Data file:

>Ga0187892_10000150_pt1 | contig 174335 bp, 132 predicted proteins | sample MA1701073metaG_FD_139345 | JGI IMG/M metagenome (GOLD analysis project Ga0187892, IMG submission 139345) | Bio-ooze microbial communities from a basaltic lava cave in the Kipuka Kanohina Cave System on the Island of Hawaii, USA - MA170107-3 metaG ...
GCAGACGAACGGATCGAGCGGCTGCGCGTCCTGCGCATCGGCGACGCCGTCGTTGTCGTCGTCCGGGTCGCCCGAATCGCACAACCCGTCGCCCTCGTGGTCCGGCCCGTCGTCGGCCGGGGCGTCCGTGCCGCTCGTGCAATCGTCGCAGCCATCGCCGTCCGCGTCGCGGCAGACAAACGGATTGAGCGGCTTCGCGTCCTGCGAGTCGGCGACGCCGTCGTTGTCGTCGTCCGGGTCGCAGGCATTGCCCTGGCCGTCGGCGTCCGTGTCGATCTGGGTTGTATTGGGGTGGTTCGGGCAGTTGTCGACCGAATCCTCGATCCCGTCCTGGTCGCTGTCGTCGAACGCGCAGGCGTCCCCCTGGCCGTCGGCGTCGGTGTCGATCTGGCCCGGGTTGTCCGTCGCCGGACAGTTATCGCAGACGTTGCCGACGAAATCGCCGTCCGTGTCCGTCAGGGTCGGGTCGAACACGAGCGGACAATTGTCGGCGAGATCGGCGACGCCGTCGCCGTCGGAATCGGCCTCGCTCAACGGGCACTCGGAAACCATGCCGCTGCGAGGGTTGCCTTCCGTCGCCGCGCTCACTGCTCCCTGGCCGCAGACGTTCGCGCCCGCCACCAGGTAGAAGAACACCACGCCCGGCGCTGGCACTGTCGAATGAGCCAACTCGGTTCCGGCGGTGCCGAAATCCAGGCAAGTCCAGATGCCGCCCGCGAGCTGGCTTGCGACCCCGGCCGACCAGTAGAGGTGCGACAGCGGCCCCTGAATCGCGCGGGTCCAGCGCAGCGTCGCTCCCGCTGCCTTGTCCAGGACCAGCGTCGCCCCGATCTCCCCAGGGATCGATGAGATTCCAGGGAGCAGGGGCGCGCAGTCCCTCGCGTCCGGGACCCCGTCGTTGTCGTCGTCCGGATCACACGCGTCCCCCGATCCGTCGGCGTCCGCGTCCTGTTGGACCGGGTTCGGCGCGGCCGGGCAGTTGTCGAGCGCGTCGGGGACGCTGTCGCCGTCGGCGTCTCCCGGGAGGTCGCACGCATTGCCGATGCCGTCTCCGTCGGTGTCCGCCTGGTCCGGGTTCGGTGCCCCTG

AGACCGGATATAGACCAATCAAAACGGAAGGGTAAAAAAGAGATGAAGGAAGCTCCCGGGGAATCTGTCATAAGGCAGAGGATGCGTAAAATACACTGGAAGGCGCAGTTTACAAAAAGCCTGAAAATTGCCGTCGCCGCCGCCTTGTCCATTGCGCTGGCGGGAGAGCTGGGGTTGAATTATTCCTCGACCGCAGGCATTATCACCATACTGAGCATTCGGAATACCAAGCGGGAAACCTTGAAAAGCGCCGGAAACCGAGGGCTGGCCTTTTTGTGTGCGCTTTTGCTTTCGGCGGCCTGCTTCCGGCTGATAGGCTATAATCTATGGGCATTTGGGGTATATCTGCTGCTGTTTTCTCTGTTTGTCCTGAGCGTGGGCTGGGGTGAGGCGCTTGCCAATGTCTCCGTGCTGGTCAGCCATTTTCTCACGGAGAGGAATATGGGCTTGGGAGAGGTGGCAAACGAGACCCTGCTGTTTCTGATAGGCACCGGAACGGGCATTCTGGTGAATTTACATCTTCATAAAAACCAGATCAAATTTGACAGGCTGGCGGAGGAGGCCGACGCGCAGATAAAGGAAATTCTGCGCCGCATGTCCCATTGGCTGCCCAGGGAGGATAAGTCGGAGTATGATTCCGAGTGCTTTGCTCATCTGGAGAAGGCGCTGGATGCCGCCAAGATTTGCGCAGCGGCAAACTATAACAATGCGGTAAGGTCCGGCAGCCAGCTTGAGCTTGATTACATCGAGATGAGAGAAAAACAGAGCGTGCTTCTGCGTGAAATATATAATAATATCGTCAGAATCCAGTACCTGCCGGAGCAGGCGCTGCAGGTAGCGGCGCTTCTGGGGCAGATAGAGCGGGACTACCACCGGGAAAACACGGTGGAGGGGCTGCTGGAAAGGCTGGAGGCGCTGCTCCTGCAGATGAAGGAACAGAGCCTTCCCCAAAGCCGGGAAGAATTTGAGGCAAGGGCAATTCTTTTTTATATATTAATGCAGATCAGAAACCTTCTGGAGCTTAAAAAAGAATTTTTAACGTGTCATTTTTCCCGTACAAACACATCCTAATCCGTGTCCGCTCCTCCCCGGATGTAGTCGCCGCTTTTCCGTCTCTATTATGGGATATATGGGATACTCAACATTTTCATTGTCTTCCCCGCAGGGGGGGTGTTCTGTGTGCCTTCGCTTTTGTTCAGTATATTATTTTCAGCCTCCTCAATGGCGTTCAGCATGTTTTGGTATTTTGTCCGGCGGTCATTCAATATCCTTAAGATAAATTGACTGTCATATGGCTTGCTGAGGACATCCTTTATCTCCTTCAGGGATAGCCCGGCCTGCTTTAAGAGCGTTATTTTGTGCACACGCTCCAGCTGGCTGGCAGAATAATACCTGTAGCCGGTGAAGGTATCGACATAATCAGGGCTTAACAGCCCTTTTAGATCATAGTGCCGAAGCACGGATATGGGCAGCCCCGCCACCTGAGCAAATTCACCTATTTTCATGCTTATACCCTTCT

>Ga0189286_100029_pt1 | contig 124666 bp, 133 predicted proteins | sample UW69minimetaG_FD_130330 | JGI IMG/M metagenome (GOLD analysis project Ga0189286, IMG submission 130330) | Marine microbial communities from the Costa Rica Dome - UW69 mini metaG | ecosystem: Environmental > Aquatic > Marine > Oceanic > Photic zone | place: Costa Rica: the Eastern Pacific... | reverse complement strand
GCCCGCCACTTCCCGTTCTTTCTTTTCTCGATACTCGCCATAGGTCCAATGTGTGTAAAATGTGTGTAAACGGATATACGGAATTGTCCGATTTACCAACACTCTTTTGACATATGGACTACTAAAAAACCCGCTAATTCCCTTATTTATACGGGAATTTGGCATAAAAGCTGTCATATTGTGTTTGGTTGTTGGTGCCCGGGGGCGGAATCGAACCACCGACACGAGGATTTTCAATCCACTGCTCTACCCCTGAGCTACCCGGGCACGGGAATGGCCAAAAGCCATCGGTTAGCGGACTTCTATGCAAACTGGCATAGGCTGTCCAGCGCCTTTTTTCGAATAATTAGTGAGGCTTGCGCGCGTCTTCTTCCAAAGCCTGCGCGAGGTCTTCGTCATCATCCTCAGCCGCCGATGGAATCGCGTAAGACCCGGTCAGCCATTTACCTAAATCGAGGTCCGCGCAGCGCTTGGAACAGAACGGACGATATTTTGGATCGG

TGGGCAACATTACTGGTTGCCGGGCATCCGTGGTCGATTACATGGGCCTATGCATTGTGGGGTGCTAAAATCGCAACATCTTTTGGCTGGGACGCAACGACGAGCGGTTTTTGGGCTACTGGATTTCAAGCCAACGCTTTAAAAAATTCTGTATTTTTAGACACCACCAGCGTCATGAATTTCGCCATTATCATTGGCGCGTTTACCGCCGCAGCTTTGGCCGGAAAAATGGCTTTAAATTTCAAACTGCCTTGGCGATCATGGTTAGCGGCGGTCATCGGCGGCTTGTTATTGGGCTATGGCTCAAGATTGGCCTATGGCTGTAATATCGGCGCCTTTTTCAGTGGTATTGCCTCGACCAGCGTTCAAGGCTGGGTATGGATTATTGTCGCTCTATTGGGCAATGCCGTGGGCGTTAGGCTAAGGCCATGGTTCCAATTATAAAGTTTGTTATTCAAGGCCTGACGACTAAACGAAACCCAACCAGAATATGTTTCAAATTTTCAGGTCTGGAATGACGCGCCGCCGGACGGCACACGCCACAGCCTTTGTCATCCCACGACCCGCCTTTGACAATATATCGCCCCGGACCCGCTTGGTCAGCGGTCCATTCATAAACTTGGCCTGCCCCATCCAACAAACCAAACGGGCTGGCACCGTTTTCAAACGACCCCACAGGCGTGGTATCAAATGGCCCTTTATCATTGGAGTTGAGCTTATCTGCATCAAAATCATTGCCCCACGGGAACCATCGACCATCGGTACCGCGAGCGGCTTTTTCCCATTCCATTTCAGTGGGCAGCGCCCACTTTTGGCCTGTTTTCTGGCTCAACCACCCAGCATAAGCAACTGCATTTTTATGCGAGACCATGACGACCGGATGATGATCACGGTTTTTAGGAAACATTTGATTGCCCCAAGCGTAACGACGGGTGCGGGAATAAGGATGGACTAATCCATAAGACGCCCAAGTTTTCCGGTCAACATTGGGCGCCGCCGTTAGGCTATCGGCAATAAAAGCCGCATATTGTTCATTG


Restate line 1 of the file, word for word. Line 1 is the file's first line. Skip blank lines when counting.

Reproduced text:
>Ga0187892_10000150_pt1 | contig 174335 bp, 132 predicted proteins | sample MA1701073metaG_FD_139345 | JGI IMG/M metagenome (GOLD analysis project Ga0187892, IMG submission 139345) | Bio-ooze microbial communities from a basaltic lava cave in the Kipuka Kanohina Cave System on the Island of Hawaii, USA - MA170107-3 metaG ...